The world has fallen to a “techno-pocalypse” dystopia where people spend their lives addicted to techno-organic internet feeds with nano-bot delivery systems that can inject you with pretty much anything you could want. The nation of Los Angeles is home to the virtually enslaved, the criminal poor, cannibals, and the gangster corporate ruling class that oversees it all. Police have been disbanded in favor of the private sector and the corporate enforcers of choice are the Constables.
Our tale follows The Isles of Los Angeles’ only tech-free Constable, Debbie Decay, and her tech-dependent boyfriend Led Dent. Debbie’s lifelong dream is a world without the smog, tech, and squalor of her home. Fortunately for her, their employer has a mission for them that will take her to paradise: The Garden Nation of Tokyo. But, life is never that easy.
- Free Reign
Tokyo Ghost doesn’t shy away from anything! This trade is chock full of gore, sex, drugs, intense language; anything and everything that could be offensive is here. But, it’s done in such a way as to seep into the background, letting the plot become the real center of attention. It’s never gory for the sake of being gory or nude for the sake of being nude. It’s all treated as just a part of life with an “It’s there. So what?” kind of attitude that is just refreshing compared to the shock value, sales driven comics of the mainstream.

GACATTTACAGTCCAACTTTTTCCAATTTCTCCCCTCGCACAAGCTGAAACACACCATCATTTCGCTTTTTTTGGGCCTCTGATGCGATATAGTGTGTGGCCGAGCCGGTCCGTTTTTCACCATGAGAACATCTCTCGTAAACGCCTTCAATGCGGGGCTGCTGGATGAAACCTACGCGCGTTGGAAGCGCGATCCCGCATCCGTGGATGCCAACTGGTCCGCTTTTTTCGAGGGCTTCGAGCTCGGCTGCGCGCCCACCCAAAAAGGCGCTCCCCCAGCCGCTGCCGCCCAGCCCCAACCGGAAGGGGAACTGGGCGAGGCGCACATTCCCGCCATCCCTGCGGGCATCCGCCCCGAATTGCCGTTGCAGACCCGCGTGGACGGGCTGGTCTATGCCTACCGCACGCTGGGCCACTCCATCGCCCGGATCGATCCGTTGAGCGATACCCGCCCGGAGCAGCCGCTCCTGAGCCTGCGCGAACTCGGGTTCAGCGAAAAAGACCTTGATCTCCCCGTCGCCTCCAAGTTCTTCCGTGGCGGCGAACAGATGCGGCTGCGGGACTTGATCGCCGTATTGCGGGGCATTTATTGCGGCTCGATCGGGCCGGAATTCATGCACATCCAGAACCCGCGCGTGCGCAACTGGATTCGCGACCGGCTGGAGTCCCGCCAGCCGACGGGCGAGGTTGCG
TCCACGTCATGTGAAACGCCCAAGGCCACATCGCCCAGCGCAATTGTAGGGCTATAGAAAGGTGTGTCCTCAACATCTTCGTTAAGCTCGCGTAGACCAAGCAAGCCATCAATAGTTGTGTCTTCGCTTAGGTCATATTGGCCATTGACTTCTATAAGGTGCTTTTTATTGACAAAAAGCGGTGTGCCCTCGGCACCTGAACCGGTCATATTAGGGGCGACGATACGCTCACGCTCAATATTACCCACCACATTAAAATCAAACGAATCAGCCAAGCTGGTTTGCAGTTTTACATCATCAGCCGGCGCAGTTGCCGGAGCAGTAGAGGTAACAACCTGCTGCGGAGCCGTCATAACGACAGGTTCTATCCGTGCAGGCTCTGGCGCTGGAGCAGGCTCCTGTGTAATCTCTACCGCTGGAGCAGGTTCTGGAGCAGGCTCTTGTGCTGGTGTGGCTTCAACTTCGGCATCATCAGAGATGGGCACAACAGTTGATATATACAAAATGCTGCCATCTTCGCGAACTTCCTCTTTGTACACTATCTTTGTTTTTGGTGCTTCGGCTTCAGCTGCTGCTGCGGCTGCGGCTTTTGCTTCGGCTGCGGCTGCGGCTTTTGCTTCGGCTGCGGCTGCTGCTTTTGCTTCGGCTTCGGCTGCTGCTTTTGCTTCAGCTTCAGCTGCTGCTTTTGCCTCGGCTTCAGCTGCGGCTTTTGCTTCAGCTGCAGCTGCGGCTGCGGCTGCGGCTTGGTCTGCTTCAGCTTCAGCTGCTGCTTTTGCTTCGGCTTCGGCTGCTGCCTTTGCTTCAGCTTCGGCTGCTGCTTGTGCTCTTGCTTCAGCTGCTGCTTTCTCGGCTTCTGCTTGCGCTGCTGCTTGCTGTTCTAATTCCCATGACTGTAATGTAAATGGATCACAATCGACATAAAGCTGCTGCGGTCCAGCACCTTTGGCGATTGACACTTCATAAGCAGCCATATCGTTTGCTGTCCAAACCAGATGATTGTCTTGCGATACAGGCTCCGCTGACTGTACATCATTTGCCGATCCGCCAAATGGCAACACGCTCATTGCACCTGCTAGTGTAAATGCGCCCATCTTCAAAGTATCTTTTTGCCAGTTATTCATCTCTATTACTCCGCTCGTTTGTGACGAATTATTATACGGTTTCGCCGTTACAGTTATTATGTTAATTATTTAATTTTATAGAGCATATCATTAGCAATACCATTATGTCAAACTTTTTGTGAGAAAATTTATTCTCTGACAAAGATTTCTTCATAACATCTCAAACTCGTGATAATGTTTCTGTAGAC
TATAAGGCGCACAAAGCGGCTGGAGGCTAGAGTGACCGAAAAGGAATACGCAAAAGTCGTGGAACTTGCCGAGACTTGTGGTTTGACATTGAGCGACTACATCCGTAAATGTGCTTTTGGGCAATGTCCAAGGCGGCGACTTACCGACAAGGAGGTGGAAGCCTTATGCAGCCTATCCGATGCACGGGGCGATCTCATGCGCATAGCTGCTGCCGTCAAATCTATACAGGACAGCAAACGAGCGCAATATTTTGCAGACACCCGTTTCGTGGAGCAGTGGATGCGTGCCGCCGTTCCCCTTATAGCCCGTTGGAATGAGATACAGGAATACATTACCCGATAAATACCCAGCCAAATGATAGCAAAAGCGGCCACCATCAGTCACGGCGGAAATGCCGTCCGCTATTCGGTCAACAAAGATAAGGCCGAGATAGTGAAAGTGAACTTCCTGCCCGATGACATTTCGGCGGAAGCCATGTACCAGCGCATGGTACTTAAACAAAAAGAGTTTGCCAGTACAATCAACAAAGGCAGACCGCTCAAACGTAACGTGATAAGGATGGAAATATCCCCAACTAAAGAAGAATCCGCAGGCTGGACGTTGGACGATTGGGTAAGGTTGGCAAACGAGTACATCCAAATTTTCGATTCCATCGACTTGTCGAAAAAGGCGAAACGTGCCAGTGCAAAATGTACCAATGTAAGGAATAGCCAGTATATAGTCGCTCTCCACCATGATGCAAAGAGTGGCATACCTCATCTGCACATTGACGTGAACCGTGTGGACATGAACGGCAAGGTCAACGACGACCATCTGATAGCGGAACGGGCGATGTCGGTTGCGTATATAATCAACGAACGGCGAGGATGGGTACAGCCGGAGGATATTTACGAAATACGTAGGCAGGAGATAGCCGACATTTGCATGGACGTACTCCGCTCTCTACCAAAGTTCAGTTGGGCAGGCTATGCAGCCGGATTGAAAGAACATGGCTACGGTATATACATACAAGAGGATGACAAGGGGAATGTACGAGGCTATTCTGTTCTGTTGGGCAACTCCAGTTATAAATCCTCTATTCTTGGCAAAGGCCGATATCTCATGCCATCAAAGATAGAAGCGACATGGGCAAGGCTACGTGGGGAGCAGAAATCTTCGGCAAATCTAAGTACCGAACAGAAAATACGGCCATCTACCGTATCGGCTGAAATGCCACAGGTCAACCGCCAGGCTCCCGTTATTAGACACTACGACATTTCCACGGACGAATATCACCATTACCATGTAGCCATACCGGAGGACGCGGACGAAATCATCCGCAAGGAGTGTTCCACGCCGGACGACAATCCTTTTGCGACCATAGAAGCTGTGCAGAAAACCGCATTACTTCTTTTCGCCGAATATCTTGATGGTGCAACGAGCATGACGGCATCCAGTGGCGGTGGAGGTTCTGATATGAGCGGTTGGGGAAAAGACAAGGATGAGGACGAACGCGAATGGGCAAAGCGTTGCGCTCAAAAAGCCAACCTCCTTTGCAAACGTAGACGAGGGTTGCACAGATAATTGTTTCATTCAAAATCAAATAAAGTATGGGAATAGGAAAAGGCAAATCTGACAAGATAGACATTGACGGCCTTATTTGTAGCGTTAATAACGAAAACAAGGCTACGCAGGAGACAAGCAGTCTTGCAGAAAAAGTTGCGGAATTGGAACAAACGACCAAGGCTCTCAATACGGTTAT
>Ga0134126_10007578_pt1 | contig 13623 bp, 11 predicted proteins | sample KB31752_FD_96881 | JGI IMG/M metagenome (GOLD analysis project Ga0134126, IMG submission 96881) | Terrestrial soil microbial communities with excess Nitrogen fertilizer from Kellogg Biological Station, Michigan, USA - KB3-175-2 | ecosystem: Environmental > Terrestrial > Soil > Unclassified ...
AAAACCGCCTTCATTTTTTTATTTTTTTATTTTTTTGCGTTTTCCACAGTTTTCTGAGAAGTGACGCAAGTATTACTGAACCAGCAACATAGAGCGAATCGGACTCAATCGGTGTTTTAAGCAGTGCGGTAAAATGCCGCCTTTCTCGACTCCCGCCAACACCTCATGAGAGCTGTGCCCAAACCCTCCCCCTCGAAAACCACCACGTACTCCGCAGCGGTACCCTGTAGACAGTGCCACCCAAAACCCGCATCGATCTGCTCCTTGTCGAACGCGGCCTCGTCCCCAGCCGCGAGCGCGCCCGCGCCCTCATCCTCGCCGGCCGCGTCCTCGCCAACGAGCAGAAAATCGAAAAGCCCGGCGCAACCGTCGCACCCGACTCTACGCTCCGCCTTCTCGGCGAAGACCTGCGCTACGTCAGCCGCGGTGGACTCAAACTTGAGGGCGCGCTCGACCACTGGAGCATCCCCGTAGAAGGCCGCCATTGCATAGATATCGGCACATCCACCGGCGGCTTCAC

- Detail is king
The art is incredibly detailed. Every line, every shadow has purpose. Anything less and this comic would be a crude waste of time. Thankfully, Sean Gordon Murphy and Matt Hollingsworth give Rick Remender’s work an atmosphere and tone that is just perfect. It’s dark and gritty in all the right ways, the art team just bring this story to life in an incredible way.
- Deep Plot
The story here is authentic and real and terribly thought-provoking. Its subtext examines humanity’s growing dependence on technology, weaving it into an action-packed adventure that shines a particularly bright light on the complexities of human need. Debbie lives in a world where technology is power, and power is all that matters. Yet, she can’t quench the burning desire for something more, something greater than she’s ever known. Led on the other hand highlights the dark side of human desire. Benign in his origins, he succumbs to addiction. He shows us how far we can lose ourselves and just how easy it is.
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The font can at times be difficult to read, particularly for characters that have further stylized dialogue. Despite the action and pacing, I found myself distracted and a little bored at points in the first few issues. It didn’t really pull me in until issue three where I became hooked.
I guess that makes Tokyo Ghost a metaphor in itself for addiction. We get a taste, little by little, until we can’t put the book down and start jonesing for more!
Collected Edition Released 3.15.16
Tokyo Ghost Vol. 1: Atomic Garden
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